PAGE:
A More Sure Word (2 Peter 1:19-21)

A MORE SURE WORD (2 Peter 1:19-21) 
A.  Not only did Peter experience a superior mountain encounter with the Almighty  than did Israel in Moses' day (vs.16-18), he says of the apostles, "we have ALSO a  more sure word of prophecy...."  v.19.
B.  In these verses, Peter sets the inferior glory of the O.T. revelation over against the  superior glory of the N.T. revelation given to the apostles.
C.  This is not to say that there is error in the O.T. or that it clashes with the N.T., for  the O.T. prophets spoke (and wrote) by Divine inspiration.  vs.20-21.
D.  The O.T. revelation came to man via created beings:  prophets and angels. 
      ACT 7:53; GAL 3:19; HEB 2:2.
E.  The N.T. revelation has come via the Creator Son.  HEB 1:1-2; 2:3-4.
F.  God Incarnate spoke in person to His apostles and then by His Spirit. 
      JOH 14:26; 16:13.
      1. The apostles would be the standard of truth over all other men.
            1JO 4:6 c/w GAL 1:9.
      2. They were given thrones of judgment which emphasizes the importance
            of their word.  MAT 19:28 c/w DEU 21:5.
G.  Peter here describes Apostolic revelation as being "a light that shineth in a dark  place..." (v.19).
 1.  Comparatively speaking, the O.T. was darkness--a dispensation of
      shadows.  HEB 10:1.
 2.  The law eclipsed a clear view of the Sun of Righteousness Whom it
      portrayed.  2CO 3:13-16; GAL 3:23.
 3.  With the coming of Jesus Christ, the glorious things which the O.T.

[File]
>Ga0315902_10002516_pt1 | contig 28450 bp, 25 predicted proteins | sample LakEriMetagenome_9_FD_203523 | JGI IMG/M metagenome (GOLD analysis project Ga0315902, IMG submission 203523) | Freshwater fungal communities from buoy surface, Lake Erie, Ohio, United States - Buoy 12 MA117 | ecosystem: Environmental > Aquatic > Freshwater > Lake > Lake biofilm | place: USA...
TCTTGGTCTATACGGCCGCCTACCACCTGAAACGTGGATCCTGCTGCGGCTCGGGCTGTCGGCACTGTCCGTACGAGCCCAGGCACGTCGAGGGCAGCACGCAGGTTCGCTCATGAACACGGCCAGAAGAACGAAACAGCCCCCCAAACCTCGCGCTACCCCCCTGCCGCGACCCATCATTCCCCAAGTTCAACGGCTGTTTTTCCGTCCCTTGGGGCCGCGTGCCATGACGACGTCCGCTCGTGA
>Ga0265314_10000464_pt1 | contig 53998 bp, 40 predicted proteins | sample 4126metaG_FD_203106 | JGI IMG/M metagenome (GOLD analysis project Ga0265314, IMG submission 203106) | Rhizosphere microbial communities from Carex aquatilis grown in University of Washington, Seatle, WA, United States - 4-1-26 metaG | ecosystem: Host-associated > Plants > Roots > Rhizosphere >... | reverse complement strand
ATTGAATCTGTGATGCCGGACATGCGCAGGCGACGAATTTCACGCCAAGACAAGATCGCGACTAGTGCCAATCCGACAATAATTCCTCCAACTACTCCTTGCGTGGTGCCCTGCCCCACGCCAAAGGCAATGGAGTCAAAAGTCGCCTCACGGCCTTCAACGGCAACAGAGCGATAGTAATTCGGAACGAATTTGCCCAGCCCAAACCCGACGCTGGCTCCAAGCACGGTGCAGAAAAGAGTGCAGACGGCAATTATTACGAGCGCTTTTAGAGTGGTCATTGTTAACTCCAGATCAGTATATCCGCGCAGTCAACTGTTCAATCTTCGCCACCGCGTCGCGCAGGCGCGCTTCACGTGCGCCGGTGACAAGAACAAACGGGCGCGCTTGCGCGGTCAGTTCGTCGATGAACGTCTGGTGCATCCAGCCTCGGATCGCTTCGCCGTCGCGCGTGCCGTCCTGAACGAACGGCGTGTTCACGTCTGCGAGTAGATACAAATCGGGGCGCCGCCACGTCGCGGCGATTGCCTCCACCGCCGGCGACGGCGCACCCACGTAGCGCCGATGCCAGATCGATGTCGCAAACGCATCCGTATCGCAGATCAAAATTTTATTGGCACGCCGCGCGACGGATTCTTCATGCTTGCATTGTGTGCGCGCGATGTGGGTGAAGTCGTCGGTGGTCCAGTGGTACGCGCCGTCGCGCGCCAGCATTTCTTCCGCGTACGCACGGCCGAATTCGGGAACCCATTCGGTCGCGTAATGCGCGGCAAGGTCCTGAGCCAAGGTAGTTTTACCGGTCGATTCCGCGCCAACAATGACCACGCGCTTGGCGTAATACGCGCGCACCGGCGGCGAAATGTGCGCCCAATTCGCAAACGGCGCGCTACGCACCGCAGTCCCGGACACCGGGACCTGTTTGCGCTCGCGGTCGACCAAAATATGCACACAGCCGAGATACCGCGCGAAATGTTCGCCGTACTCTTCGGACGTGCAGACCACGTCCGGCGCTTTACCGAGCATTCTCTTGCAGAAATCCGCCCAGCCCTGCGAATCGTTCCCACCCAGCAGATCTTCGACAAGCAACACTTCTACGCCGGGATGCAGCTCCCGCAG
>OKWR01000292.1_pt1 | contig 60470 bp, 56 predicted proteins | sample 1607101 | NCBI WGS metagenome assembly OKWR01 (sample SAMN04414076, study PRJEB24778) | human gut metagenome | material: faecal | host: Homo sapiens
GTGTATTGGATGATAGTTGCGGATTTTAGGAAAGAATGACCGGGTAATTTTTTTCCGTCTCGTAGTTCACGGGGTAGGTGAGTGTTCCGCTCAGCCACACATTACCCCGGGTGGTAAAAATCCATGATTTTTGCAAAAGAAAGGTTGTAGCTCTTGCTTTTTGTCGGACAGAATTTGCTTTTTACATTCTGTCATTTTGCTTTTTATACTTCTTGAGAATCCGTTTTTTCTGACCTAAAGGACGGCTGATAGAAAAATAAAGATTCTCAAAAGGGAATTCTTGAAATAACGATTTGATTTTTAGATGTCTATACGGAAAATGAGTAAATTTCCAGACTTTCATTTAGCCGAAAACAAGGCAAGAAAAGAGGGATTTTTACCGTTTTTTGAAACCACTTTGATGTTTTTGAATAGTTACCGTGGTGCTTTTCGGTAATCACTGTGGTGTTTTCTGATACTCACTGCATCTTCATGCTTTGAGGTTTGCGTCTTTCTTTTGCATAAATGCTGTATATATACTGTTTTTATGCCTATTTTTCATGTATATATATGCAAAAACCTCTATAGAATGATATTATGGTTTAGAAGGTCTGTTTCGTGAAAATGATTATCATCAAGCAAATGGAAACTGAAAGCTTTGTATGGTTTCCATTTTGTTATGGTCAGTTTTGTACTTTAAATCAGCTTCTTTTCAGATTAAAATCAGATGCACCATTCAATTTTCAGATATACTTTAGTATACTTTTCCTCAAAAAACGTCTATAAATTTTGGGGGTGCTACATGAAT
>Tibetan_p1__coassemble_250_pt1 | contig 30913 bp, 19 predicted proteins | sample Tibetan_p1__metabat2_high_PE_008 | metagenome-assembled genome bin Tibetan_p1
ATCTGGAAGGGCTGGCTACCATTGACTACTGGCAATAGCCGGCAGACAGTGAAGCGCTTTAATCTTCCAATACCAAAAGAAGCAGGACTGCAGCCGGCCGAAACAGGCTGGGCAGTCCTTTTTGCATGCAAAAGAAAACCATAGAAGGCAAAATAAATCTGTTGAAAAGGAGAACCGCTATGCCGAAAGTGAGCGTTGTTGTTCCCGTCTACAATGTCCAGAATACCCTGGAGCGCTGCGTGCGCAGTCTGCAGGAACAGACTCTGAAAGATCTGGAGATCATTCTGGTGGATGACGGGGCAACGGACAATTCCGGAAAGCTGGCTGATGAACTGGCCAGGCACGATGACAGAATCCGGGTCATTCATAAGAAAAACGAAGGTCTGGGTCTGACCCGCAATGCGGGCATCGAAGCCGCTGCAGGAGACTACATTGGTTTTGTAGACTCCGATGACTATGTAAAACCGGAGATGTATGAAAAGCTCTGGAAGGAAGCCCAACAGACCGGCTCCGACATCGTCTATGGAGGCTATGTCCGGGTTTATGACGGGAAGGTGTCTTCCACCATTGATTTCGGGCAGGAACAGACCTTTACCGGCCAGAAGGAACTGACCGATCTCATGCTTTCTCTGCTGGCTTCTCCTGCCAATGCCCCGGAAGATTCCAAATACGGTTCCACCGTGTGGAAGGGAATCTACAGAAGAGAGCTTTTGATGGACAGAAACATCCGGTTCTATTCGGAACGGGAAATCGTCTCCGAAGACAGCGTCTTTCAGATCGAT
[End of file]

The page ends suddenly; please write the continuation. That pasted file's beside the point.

prophets could only see hazily from a distance are now made clearly
      manifest.  MAT 13:17; EPH 3:3-6.
 4.  For the N.T. Christian, all that he needs to know and cultivate of the O.T. may   be found in the writings of the apostles.
    a.  The O.T. must be understood through THEIR words.
    b.  It is an error to try to interpret the N.T. by the darkness of the O.T.      JOH 12:35.
    c.  Beware therefore of those who would build their religion from the
        darkness of the O.T. in opposition to the plain light of its explanation     found in the N.T.  JOH 1:5; 3:19.
 5.  Peter emphasizes to his hearers that they do well in giving superior attention    to apostolic prophecy "until the day dawn, and the day star arise in your    hearts" (v.19).
    a.  Christ is the day star.  LUK 1:78-79; REV 22:16.
    b.  Consider that Peter's addressees are primarily people of Jewish
        ancestry, well acquainted with Moses and the law, from which they
        needed to be weaned.
    c.  Through apostolic revelation (much more than the O.T.), these Jews
        might realize fully that:
      (1)  The law was a temporary expedient.  GAL 3:19, 24-25.
      (2)  Law works eternally justified nobody.  ROM 3:20.
      (3)  Jesus Christ embodied the law and fulfilled it for them.
          ROM 10:4.
    d.  Until the "day star arise in your hearts," and they better understand the     temporary, limiting and dark nature of the O.T., Peter recommends     them to the N.T. revelation.  Good advice for all.
    e.  Paul describes this as Christ being formed in a saint.  GAL 4:19.
H.  "Knowing this FIRST...."  Peter now gives a fundamental rule of Bible study.  v.20.
 1.  Prophecy:  "The action, function, or faculty of a prophet; divinely inspired    utterance..."
 2.  Private:  "Withdrawn or separated from the public body..."
 3.  In context, the "public body" would be the entirety of the Divine revelation,    i.e., all the Scripture, thus stating that there are no contradictions in the Bible.
 4.  This means that any interpretation of a given passage of Scripture which is in    manifest disagreement with plainly revealed truth elsewhere in Scripture    MUST be wrong.